You can never get too much of a good thing right?
Of course not!
It’s an ethos that has fuelled many an all-night party, a weekend-long TV watching binge on Netflix and crossover episodes, where “two or more TV shows [are revealed] to exist in the same fictional universe” (according to Vulture’s perfectly concise definition).
It’s been a great way to get viewers of one show to watch another since the 1960s when The Green Hornet popped up on Batman and inexplicably The Beverly Hillbillies and some of the people from Petticoat Junction found that Greenacres really was the place to be (yeah but they didn’t stay did they?).
And it’s continued on to the modern day with The Flash and Arrow visiting each other’s cities not once but multiple times and The Simpsons and Family Guy getting together in the ultimate animated union.
(To be fair that would be Bugs Bunny, Scooby Doo and Toy Story all getting together in one big Andrew’s Cartton-palooza, but I’m guessing that’s not going to happen this side of the zombie apocalypse is it?)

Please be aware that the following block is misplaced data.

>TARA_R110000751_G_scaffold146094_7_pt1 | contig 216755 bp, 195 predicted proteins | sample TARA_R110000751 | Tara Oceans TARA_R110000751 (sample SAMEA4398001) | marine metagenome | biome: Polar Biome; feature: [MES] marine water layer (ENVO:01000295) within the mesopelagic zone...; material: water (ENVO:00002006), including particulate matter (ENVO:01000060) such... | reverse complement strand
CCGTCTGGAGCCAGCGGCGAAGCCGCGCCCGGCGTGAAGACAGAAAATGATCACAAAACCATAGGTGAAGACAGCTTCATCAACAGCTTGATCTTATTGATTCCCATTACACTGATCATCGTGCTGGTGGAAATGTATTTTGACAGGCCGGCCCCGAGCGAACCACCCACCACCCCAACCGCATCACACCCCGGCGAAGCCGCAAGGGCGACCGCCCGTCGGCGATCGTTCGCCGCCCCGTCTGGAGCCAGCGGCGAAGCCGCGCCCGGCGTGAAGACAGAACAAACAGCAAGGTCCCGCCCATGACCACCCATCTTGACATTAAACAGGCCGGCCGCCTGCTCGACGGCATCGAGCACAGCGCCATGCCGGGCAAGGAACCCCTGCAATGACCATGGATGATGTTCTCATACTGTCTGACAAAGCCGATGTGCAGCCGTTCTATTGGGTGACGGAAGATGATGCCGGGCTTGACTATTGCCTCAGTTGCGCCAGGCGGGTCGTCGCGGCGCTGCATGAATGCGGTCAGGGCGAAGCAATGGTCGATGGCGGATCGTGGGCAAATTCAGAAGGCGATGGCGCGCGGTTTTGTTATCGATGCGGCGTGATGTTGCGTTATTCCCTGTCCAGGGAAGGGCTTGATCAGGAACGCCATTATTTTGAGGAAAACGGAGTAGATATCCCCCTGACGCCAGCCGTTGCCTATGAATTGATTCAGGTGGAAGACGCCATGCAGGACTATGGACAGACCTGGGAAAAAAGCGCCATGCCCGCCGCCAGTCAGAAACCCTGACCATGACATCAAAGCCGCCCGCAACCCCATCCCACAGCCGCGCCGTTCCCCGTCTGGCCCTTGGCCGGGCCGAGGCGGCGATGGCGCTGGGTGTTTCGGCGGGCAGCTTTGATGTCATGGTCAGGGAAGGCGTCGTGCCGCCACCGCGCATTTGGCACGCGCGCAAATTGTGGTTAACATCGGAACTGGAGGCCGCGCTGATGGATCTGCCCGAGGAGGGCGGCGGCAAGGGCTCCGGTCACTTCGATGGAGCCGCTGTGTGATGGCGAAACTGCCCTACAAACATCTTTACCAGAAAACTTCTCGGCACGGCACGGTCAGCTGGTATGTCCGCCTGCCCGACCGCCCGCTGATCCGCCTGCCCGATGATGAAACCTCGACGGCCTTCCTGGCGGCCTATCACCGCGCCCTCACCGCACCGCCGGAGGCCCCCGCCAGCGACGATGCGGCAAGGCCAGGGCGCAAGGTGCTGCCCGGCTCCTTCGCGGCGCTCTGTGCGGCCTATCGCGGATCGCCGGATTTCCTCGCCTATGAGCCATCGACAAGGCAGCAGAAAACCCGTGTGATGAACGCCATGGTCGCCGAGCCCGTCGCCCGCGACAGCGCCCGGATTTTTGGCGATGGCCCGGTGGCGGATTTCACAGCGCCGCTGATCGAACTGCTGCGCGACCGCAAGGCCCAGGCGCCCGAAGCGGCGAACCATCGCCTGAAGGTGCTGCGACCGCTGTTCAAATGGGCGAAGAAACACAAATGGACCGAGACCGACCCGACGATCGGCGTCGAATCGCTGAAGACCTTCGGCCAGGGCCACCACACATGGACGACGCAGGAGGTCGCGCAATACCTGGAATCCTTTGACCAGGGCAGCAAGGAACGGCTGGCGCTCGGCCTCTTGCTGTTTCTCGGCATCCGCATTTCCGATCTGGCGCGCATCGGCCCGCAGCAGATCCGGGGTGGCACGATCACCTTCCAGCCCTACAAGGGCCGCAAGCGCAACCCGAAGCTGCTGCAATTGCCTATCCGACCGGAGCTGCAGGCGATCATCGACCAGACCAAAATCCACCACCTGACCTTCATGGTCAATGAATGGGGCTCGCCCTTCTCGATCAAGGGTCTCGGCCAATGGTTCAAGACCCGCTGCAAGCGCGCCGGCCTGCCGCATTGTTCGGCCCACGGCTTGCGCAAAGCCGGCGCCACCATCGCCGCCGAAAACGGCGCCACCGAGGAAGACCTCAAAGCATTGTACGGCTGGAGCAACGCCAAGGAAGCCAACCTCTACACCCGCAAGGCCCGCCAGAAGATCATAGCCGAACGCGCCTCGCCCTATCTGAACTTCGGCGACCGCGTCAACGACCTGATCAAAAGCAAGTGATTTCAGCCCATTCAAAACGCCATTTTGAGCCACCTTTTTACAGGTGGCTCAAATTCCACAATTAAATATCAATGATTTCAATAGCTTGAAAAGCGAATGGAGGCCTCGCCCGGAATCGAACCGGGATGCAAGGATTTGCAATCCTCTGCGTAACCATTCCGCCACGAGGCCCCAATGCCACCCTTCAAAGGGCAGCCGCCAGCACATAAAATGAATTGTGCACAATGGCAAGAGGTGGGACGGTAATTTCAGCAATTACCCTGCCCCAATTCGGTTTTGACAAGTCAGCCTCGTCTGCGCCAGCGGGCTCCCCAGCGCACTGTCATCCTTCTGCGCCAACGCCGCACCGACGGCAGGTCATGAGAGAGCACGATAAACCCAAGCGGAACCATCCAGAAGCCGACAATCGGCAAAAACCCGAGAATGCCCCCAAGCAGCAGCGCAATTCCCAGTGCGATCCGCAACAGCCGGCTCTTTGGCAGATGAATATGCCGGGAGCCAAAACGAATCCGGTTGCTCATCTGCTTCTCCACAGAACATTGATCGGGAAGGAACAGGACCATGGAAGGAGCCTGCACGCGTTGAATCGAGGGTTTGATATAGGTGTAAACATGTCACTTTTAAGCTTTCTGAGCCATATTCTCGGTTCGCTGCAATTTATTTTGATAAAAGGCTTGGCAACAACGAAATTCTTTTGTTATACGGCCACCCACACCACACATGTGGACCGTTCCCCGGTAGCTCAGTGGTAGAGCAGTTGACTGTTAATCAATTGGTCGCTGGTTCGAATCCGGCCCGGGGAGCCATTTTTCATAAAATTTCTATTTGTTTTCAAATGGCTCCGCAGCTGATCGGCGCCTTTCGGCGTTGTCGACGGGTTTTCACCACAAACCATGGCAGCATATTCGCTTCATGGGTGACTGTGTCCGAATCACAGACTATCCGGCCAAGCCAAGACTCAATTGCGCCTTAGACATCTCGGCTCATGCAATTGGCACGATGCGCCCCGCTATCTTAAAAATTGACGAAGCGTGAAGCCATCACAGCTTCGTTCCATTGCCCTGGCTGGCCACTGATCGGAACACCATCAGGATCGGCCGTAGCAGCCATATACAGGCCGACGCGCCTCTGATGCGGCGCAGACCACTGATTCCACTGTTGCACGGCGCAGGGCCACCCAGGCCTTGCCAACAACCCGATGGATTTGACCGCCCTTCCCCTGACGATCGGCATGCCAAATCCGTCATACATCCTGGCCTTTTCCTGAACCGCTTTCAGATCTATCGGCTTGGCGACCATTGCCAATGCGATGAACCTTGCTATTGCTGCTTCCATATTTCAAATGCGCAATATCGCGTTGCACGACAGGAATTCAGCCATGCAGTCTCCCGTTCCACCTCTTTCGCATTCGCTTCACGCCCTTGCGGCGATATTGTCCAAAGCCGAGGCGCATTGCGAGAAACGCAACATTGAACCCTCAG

Crossover episodes, Vulture reminds us in an information-packed two minutes that, have also taken place in soap operas, across different networks and even with themes such as when The Golden Girls, Empty Nest and Nurses all suffered together through the same 1991 hurricane.
Even when they don’t quite work out, you’re always kind of glad that someone at least gave it a shot (no really; points for creativity if nothing else).
Of course it’s never done for purely creative reasons or even for them at all.
It’s usually primarily done to get more eyeballs watching a whole heap of different shows at once which means lots of ratings, lots of advertising dollars, and you guessed it … even more crossover episodes!